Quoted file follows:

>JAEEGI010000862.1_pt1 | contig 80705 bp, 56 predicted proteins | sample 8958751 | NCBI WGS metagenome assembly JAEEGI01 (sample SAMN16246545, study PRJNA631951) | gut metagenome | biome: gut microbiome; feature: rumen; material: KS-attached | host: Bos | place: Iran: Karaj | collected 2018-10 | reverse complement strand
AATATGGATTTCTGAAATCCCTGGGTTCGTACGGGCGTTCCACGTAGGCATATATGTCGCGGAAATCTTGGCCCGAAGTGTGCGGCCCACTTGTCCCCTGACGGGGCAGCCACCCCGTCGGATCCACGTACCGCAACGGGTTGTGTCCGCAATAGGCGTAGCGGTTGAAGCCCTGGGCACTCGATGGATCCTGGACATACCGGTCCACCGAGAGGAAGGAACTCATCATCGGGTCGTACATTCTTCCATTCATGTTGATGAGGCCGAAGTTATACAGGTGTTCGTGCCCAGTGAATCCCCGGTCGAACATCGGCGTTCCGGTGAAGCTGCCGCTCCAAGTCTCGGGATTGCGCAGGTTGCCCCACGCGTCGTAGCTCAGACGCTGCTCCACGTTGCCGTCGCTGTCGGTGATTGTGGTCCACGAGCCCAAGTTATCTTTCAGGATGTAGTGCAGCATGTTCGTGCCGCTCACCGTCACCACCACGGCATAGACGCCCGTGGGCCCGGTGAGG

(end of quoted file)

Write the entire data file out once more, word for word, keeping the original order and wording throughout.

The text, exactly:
>JAEEGI010000862.1_pt1 | contig 80705 bp, 56 predicted proteins | sample 8958751 | NCBI WGS metagenome assembly JAEEGI01 (sample SAMN16246545, study PRJNA631951) | gut metagenome | biome: gut microbiome; feature: rumen; material: KS-attached | host: Bos | place: Iran: Karaj | collected 2018-10 | reverse complement strand
AATATGGATTTCTGAAATCCCTGGGTTCGTACGGGCGTTCCACGTAGGCATATATGTCGCGGAAATCTTGGCCCGAAGTGTGCGGCCCACTTGTCCCCTGACGGGGCAGCCACCCCGTCGGATCCACGTACCGCAACGGGTTGTGTCCGCAATAGGCGTAGCGGTTGAAGCCCTGGGCACTCGATGGATCCTGGACATACCGGTCCACCGAGAGGAAGGAACTCATCATCGGGTCGTACATTCTTCCATTCATGTTGATGAGGCCGAAGTTATACAGGTGTTCGTGCCCAGTGAATCCCCGGTCGAACATCGGCGTTCCGGTGAAGCTGCCGCTCCAAGTCTCGGGATTGCGCAGGTTGCCCCACGCGTCGTAGCTCAGACGCTGCTCCACGTTGCCGTCGCTGTCGGTGATTGTGGTCCACGAGCCCAAGTTATCTTTCAGGATGTAGTGCAGCATGTTCGTGCCGCTCACCGTCACCACCACGGCATAGACGCCCGTGGGCCCGGTGAGG